Mindless Pleasures


Thursday, February 10, 2011

As of one week ago today, I finally finished Gravity’s Rainbow. Now that I’ve read the whole thing, I can more responsibly ponder the Frank Miller question. While I’m still not a fan of the actual cover he produced, I also still think his selection makes a lot of sense: there’s a ton of comic-book imagery in the novel, and many of Miller’s themes (militarism, noirish overcomplicated plots, skeezy sex, fascism) are present. The more focused and disciplined Ronin-era Miller would probably have done a better job, but that was clearly not in the cards. In any case, let’s move on from Miller — it is more fun to speculate about other cartoonists who might have worked even better.

Assuming you wanted to stick with a modern-era superhero artist, Howard Chaykin is one obvious (and arguably more apt) choice. The late Jack Cole, who is referenced often in the story itself, would have been pretty much perfect, though obviously he was unavailable for cover duty. While we’re dreaming, Jack Kirby initially seems like a good fit, but there’s a certain nobility in even Kirby’s saddest comics that would be far out of place in the corrupt, fallen world of GR. That thought leads, of course, to perhaps Kirby’s greatest descendant, Gary Panter, who is ultimately the one and only obvious choice for the assignment.

But there’s no reason to restrict this game to just one book. All of the entries in the “Graphic Penguin Classics” series present ideal speculative fodder for the armchair designer-hirer. I’m a fan of most of the pairings (some, such as Tony Millionaire on Moby-Dick, are pretty close to the Platonic ideal for this kind of thing). When I congratulated one prominent cartoonist on a cover in the series which I thought similarly well-assigned, I was surprised when he replied by saying that he in fact “despised” the book in question. I still believe the resulting cover was one of the best in the series so far, so clearly the book and artist don’t always have to be simpatico for these things to work.

With that in mind, let’s waste some time now matching up books and potential cover artists. Feel free to disagree, add your own, or ignore this misuse of internet entirely.

William Faulkner’s The Sound and the Fury
Is Al Capp too obvious? How about Norman Pettingill?

Mark Twain, The Adventures of Huckleberry Finn
R. Crumb is almost too easy, but also feels so right.

In that same on-the-nose spirit:
Norman Mailer’s The Prisoner of Sex
Dave Sim

Harriet Beecher Stowe, Uncle Tom’s Cabin
For some reason, Kim Deitch seems like a good fit here. Or maybe even better for Deitch would be Baum’s Wonderful Wizard of Oz. Penguin has already done Dumas, unfortunately, but I once heard Deitch express interest in drawing a cover for The Count of Monte Cristo, which would be pretty amazing, too.

Ursula K. LeGuin, The Left Hand of Darkness
Moebius. Or Philip K. Dick’s Three Stigmata of Palmer Eldritch. Actually, what I would really love to see would be a series of pulp sf novels, all chosen and designed by Moebius.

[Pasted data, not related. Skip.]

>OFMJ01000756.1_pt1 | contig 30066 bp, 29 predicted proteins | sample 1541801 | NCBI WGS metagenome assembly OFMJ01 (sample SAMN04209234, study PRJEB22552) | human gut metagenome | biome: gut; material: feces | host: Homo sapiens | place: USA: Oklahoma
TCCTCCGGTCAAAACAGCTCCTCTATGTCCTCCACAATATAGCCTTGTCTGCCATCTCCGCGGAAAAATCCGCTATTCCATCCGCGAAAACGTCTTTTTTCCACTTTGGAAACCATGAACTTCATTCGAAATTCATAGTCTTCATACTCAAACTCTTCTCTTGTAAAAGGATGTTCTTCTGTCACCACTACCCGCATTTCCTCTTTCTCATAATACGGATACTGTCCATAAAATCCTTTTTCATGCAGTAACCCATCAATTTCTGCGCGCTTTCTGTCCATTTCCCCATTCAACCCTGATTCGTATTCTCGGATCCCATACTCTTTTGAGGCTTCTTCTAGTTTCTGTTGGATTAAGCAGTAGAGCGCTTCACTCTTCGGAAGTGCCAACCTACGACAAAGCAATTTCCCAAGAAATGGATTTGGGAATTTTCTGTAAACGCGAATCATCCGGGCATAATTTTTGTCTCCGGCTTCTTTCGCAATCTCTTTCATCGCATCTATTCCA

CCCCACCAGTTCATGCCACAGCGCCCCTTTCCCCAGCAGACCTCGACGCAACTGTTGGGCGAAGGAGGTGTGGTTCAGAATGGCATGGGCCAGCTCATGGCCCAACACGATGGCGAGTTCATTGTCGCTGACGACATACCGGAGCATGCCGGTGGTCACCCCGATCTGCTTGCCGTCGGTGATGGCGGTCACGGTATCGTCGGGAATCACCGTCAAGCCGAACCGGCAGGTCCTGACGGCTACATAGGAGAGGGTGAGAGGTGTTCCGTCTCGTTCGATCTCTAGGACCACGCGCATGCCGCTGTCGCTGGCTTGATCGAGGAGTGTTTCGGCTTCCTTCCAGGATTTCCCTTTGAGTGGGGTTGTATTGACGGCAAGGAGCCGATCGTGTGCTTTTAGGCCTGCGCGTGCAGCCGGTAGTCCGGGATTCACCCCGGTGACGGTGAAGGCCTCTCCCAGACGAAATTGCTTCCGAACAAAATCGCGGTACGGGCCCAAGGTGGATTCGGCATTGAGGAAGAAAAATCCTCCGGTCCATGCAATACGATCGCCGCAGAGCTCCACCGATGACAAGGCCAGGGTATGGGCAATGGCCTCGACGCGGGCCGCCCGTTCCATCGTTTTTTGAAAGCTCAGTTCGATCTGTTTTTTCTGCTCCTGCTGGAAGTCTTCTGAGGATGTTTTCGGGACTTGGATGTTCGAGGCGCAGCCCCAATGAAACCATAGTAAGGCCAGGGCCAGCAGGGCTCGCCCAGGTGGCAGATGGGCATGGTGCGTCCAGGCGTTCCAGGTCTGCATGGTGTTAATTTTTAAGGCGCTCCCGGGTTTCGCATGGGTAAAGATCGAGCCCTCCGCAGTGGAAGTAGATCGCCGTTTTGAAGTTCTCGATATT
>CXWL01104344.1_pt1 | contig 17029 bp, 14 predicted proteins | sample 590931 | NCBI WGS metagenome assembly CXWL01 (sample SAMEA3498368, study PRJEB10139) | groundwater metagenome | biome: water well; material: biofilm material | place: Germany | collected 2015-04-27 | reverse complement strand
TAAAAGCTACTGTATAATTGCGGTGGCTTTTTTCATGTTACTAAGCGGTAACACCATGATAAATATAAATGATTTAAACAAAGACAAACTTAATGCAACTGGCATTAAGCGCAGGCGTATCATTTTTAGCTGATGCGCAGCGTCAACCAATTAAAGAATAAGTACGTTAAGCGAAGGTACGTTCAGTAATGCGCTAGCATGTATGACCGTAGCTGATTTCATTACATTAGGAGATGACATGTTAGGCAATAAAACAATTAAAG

Bram Stoker’s Dracula
Al Columbia

Ovid’s Metamorphoses
Frank Santoro

Charles Fort’s The Book of the Damned
Mack White would be work well with this here, but maybe even better: Kevin Huizenga.

Vladimir Nabokov, Lolita
Debbie Dreschler. (Judging by its publication history, most publishers think the “sexy” route is the way to go with this novel, but I think that’s not only uninteresting, but also the result of a pretty grievous misreading.)

Christina Stead’s The Man Who Loved Children
Lynda Barry

Then there are two cartoonists who I know would be perfect for some book, but I can’t figure it out yet. Maybe one of you can help me out. Mike Diana. Gerald Jablonski.

I may add to this list later, but feel free to go to it in the comments section yourself, if you’re so inclined.

UPDATE: To make things more interesting, here are a few more books that might be fun to “cast”:

The Canterbury Tales
A Fan’s Notes
The Second Sex
The Maltese Falcon
The Song of Solomon (both the Toni Morrison version, and the Biblical)
The Book of Job
Leaves of Grass
War and Peace
The Iliad
The Tale of Genji
Le Morte Darthur
Madame Bovary
Blood Meridian
The Cantos of Ezra Pound
The Sot Weed Factor

Cosmicomics (Johnny Hart?)

Okay, that’s enough. This is getting ridiculous.



Naked Lunch
The SCUM Manifesto
Animal Liberation
Robinson Crusoe
The Brothers Karamazov
The Gay Science
A Brief History of Time


Phoebe Gloeckner
Mark Beyer
Mort Drucker
Saul Steinberg
Tim Kreider
Julie Doucet
Clare Briggs
Geo. Herriman

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48 Responses to “Mindless Pleasures”
  1. Kiel West says:

    Maybe Mike Dianna should do something modern like Irvine Welsh’s “Filth”.

  2. Chris says:

    I did some matchmaking along these lines for an old Five For Friday…

    The Line of Beauty, by Alan Hollinghurst –> David Mazzucchelli
    The Bloody Chamber, by Angela Carter –> Junko Mizuno
    Cigarettes, by Harry Mathews –> Chris Ware
    The Show That Smells, by Derek McCormack –> Maurice Vellekoop
    The Master & Margarita, by Mikhail Bulgakov –> Hope Larson (because how could you design a cover without that giant cat?)

  3. DerikB says: